One of the many joys of visiting France is the opportunity to shop for things not easy to find here in the U.S.—or to find at all, in some cases. So I always take a foldable suitcase (and rolls of bubble wrap) with for shopping, because years ago I learned the Traveler’s Axiom: buy it when you find it, because chances are you’ll never see it again.
My first experience with that Shopping Law came in Rome. My husband and I were examining the Coliseum when a vendor came up with a tray of beautiful cameos, one of which called my name. Unfortunately, my husband was deaf to the call and convinced that we’d find even more beautiful ones elsewhere during our trip. Not! So now I whip out the credit card when I see something I must have.
Most of my shopping takes place in Provence, often in the large supermarkets (hypermarchÃ©s) where fine bargains are to be had in food and household items. Since I am a compulsive collector of pretty paper napkins and plates, some of those always return home with me. Sometimes blue flatware accompanies the paper goods, and occasionally I find pretty little ceramic jars for such things as coarse salt. Always I buy lavender sachets.
I always bring back assorted sizes of freezer bags that are hard to find at home—some large enough for an entire baguette, some small enough for just a croissant or two. Those bags are also useful for holding glass jars wrapped in bubblewrap.
Then there are the foodstuffs: little jars of sauces and pâtÃ©s, country jams (I especially love the Haute Provence cassis), exotic cat food (yes!), BIG jars of Nutella, black and green tapenade (more about that later), jars of aioli, herbal teas in uncommon flavors, lavender honey, regional wines seldom imported into the U.S., my husband’s favorite Pastis, soaps and shower gels from Roger et Gallet…the list goes on and on.
One prime purchase is always olive oil. When time allows, we go to the Cooperative du Nyonsais in Nyons to buy the fine appellation-controlÃ©e oil, olives in sealed packets, tapenade, dehydrated olive chips, and olive-oil soap. At other times we buy local olive oil from the regions we visit; the oils of Les Baux and Maussane-les-Alpilles are particularly fine.
Also in Nyons is an excellent little gift shop up the street from the main square and off to the right in a little pedestrian allÃ©e. The shop has beautiful olive-wood products, Provençal fabrics and clothing of high quality, and santons. I crave santons, those little figurines of villagers that surround the Christmas crèches in Provençal households during December. They come in all sizes and are either small and painted or larger, painted, and clothed in charming costumes. I cannot get enough of them. Hint: the finer artisinal santons will have faces and hands of the same color.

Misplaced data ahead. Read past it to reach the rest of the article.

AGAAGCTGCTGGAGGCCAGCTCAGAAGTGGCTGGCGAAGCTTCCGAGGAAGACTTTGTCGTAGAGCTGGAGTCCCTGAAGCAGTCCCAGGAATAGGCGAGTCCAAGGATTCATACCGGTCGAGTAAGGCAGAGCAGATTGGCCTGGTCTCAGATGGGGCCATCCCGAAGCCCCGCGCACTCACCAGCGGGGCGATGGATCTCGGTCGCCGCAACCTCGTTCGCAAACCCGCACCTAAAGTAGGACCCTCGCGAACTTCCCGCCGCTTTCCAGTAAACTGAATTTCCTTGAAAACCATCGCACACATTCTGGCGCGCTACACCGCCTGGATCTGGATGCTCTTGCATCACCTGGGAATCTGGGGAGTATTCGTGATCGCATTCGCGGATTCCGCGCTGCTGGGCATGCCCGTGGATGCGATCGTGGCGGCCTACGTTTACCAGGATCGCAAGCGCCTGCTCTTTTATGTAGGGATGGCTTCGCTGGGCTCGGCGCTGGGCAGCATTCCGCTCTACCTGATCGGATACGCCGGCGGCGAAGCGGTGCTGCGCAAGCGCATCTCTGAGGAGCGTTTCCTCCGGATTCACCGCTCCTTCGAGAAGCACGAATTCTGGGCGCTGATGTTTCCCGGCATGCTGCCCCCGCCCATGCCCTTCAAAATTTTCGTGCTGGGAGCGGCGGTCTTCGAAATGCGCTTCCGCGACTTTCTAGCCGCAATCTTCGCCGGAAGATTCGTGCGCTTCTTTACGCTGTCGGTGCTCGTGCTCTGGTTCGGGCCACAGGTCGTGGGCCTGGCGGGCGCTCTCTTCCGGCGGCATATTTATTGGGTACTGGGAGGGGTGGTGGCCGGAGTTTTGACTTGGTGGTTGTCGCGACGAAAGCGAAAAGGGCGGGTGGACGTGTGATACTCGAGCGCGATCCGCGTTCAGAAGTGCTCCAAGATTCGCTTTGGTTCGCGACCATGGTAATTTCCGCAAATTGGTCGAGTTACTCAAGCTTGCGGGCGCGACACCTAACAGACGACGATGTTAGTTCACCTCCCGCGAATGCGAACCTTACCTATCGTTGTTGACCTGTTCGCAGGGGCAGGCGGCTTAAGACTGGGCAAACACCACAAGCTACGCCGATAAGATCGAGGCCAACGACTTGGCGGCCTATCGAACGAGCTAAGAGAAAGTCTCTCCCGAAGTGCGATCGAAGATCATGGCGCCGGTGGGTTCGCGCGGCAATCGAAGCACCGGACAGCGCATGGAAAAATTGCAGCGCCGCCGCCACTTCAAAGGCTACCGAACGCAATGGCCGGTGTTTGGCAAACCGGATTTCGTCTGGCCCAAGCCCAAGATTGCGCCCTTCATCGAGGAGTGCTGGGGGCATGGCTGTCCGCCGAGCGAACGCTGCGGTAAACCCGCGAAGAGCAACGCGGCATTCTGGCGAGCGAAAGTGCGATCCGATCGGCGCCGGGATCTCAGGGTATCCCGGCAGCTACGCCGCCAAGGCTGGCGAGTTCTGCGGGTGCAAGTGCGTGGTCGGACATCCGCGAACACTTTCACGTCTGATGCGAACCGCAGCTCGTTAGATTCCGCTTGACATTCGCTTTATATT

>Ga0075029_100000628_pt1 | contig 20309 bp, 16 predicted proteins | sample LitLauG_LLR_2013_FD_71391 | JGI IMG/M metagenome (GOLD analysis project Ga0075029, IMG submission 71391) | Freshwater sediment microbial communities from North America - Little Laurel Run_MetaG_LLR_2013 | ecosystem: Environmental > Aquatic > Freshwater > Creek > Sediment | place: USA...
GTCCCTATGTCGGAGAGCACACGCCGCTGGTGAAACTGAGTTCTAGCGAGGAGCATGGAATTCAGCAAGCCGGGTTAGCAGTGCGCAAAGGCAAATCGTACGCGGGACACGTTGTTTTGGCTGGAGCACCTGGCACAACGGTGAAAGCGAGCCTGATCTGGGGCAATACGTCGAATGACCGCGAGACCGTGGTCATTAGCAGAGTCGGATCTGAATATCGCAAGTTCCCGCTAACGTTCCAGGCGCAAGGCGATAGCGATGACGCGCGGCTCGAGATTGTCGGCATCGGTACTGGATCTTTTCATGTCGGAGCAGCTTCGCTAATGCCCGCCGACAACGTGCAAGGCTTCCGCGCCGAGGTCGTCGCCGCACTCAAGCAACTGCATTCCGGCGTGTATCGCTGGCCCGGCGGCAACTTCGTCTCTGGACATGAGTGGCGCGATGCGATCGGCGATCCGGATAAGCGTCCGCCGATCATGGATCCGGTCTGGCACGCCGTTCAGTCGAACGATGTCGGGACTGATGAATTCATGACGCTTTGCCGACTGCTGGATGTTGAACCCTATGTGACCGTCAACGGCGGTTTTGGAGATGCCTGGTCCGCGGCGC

In Nice I always head for the old part of town, Vieux Nice, to check out napkins and placemats in those gorgeous Provençal fabrics and colors. My first stop is usually Perle d’Azur, right on the Cours SalÃ©ya, which has a good selection. Next is a small shop, toward the back of the warren of narrow, winding streets of the old town, that carries fabrics by the meter and all kinds of ready-made items: handbags, tote bags, little purses, tablecloths, napkins, placemats, folding baskets for bread…all wonderful for gifts. Finally, I check out the small gift shop across from our favorite restaurant, L’Ecurie (4, rue du MarchÃ©), for lovely tablecloths with a finish that repels liquids and stains.
Then I resume my hunt for the perfect santons to add to my collection. Vieux Nice and the adjacent streets are excellent hunting grounds, and along the way I’ve found shops that offer lovely little water-colors of Niçois scenes.
Finally, I head to the Alziari shop for delectable olive oils—most come in cans, ready to tuck into a suitcase. The shop also has pistou sauce to die for, as well as soaps and other gift items. Nearby is a store that features ceramics with a lavender theme: spoon-holders, napkin holders, mugs…and many, many more, all at very reasonable prices: a good spot to load up on gifts.
In Paris I usually don’t have much time for shopping, but one stop is essential: Mariage Frères for fine teas, especially French Breakfast. That unusual tea smells like chocolate but doesn’t taste like it at all. Rather, it has a slightly smoky flavor, and my husband is addicted to it.
My other Paris shopping takes place at the Charles de Gaulle airport: last-minute purchases of chocolates, sometimes gift perfumes and cosmetics.
When I get home and spread all my treasures on the table I always wish I had had room for more. Next time…
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